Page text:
Song of Symbolic Dharmas Necessary for Meditation
(sgom dgos pa’i brda chos kyi mgur)
by Ch’öjé Marpa Sheyrab Yéshey (smar-pa shes-rab ye-shes, 1135–1203)
Translated from the Tibetan by Erick Tsiknopoulos, 2016

That which is like a brilliantly glowing rainbow,
In the limitless, totally pure sky:
If emptiness and the mode of emptiness are not understood,
Then emptiness will be bound by emptiness.

The wheel of the experience of emptiness
Turns in unbroken continuity;
While the flower that grows in the sky
Seems to have been eaten by the child of a sterile woman.

And so it is that, because the letters of a few pages of final addendum for this song have long since faded [completely or mostly, yal zin], it is bereft of any means of supplementation. Thus an addendum, as found in the other original manuscripts, must be affixed here. This note was written by the Karmapa of the Snowy Mountains (gangs-ri karma-pa, Gangri Karma Rinpoche).

(Translated from the Tibetan by Erick Tsiknopoulos, March 2016.

Found in the collection of poems, songs and other writings by Marpa Sheyrab Yéshey, chos-rgyal smar-pa’i mgur-‘bum legs-par bzhugs so, published by the Martsang Kagyu Global Corporation, Taipei/Delhi 2015, pages 150-151)

Notes:

  • “The wheel of the experience of emptiness” (stong pa’i nyams myong ’khor lo de): Could also be read as “the wheel of empty experience”, but this seems much less likely to be the (primary) intended meaning, partly because stong pa (technically ‘empty’) was also used in the previous stanza for ‘emptiness’ (where ’emptiness’ is clearly the meaning), rather than the more formal stong pa nyid (‘emptiness’ proper).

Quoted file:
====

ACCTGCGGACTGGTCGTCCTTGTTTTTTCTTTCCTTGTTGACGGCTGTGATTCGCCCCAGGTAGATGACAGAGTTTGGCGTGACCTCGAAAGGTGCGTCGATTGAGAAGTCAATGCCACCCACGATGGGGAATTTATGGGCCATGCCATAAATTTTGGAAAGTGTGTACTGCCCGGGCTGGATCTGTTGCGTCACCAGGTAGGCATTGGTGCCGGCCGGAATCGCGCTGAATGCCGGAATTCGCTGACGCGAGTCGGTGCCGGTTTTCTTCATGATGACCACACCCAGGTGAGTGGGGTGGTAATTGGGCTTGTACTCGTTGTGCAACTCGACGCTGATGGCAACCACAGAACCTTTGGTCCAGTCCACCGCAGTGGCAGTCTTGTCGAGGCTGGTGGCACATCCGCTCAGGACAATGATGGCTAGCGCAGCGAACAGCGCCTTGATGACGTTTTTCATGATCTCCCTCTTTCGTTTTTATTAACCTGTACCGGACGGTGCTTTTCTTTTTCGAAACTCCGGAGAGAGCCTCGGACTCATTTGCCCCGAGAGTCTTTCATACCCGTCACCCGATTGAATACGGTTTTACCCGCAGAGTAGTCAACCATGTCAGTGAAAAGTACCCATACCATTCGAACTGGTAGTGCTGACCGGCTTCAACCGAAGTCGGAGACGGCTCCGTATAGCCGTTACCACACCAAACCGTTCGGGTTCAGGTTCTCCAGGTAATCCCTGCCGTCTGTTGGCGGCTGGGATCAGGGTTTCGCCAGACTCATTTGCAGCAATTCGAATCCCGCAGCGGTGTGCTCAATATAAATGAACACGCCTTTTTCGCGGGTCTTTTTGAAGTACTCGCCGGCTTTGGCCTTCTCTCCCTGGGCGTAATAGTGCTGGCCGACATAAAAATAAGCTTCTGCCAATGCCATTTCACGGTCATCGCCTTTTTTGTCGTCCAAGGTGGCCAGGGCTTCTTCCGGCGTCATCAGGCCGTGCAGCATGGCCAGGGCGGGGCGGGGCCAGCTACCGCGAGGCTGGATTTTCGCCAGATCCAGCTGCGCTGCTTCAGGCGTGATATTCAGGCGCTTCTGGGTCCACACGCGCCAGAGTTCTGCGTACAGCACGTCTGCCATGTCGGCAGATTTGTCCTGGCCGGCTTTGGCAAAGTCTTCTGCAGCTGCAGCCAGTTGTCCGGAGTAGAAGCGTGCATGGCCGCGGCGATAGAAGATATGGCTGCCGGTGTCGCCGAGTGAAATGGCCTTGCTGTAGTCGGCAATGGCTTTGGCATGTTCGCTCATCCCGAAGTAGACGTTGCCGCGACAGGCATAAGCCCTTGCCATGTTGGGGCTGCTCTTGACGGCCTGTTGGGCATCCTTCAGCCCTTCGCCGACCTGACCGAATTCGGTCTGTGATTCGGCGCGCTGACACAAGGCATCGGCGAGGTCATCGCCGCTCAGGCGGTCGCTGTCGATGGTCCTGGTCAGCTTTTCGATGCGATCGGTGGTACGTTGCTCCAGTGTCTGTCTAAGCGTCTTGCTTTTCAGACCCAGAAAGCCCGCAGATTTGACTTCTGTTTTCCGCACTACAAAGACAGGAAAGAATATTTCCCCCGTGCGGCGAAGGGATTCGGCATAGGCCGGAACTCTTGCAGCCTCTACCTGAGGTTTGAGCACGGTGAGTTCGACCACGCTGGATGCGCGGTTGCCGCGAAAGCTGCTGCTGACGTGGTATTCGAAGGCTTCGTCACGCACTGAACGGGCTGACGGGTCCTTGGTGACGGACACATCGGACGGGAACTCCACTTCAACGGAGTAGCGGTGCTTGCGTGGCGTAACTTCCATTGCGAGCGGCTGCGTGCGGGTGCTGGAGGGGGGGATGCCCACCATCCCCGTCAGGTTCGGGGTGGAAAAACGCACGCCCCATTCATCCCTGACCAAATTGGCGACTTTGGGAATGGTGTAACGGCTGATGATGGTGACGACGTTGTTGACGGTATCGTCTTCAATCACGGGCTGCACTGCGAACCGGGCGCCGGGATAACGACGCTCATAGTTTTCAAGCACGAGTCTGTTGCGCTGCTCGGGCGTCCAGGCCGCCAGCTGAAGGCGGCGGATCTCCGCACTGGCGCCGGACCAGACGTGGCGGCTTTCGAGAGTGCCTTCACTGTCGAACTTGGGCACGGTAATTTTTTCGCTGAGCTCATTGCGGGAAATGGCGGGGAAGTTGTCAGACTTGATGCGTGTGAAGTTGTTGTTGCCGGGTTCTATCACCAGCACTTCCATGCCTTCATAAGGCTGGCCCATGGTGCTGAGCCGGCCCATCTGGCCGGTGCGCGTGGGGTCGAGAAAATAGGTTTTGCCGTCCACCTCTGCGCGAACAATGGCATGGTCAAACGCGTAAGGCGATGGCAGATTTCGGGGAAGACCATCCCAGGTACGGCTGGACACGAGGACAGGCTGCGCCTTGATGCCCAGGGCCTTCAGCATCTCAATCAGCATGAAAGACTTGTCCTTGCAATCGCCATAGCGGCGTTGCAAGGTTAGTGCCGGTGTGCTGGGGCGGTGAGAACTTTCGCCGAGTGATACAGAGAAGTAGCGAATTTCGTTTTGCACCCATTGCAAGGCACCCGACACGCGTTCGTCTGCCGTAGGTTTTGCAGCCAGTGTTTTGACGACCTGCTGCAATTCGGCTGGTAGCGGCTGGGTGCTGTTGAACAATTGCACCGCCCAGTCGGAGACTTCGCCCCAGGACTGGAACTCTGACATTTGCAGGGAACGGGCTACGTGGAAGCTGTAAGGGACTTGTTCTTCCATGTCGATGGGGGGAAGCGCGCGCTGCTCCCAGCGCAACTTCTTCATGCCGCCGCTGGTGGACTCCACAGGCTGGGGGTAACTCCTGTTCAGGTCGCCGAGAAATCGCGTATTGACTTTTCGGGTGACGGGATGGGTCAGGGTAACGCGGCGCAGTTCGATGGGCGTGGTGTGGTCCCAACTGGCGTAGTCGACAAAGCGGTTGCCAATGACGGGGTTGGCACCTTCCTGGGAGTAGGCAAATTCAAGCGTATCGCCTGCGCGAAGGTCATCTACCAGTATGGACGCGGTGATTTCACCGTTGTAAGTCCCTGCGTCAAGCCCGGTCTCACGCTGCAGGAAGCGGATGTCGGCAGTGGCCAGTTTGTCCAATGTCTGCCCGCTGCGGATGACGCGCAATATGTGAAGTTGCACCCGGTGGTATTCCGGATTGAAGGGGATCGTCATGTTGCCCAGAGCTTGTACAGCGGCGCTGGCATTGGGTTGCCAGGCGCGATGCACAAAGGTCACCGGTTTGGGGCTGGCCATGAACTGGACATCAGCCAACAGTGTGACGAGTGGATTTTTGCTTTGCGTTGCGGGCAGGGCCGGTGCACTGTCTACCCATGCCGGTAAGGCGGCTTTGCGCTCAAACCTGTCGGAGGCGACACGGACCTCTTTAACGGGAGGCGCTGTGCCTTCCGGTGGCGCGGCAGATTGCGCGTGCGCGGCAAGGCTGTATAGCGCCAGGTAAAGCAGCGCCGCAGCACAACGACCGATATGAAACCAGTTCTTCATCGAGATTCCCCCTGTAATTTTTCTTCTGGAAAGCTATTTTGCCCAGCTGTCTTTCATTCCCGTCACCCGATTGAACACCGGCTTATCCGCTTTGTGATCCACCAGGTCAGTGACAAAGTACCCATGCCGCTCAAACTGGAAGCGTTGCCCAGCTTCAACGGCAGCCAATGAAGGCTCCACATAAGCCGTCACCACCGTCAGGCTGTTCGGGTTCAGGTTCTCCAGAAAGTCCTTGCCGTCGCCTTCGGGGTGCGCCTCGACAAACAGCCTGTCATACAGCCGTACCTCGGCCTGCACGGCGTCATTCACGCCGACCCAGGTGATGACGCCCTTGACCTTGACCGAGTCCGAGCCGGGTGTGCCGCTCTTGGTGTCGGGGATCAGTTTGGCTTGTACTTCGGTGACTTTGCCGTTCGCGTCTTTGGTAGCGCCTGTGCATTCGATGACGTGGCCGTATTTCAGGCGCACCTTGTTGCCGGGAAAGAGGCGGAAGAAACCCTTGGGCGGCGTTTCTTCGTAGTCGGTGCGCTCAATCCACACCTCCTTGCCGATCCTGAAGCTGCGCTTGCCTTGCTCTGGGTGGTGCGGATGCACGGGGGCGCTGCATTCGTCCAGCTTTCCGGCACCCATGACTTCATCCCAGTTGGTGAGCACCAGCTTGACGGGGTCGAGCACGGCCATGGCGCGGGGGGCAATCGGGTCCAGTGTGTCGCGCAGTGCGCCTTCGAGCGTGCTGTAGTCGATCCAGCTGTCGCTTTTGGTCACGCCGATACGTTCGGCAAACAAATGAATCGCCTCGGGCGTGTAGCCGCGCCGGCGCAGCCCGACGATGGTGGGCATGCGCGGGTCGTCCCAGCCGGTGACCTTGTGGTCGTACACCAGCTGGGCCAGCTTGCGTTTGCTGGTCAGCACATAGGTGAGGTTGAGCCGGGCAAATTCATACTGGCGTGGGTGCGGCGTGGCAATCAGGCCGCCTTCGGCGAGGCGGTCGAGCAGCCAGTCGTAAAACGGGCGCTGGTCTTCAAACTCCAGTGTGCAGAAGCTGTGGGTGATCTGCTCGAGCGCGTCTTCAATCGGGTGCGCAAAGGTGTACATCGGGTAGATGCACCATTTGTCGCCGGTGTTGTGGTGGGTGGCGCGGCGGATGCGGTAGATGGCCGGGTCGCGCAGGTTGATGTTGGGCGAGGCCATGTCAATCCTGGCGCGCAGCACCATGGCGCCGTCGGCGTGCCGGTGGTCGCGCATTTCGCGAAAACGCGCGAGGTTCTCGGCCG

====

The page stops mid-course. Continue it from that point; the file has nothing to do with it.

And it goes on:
• “While the flower that grows in the sky/ Seems to have been eaten by the child of a sterile woman” (mkha’ la skyes pa’i me tog de/ mo gsham bu yis zos pa ‘dra): It is noteworthy that variations on these images are also used extensively in the Chan/Zen tradition. Their origin is primarily found in the Mahāyāna Buddhist sūtras. For a classic Japanese Zen take on the first part, see ‘Flowers in the Sky’ (Kuge) by Eihei Dōgen (1200-1253).
  • “sterile woman” (mo gsham): Also ‘barren woman’, that is, a woman who is unable to conceive a child.
  • “few pages of final addendum” (‘mjug ‘phro shog bu ‘ga’ zhig): Usually this would just entail a brief colophon about the circumstances and author of the composition, but the ‘few pages’ (shog bu ‘ga zhig) raises the question of whether this final addendum was originally more extensive information such as commentary on the two stanzas of this song. This question may well be unanswerable, given the mostly faded status of the letters; although one wonders whether reconstruction might be possible with modern technology.
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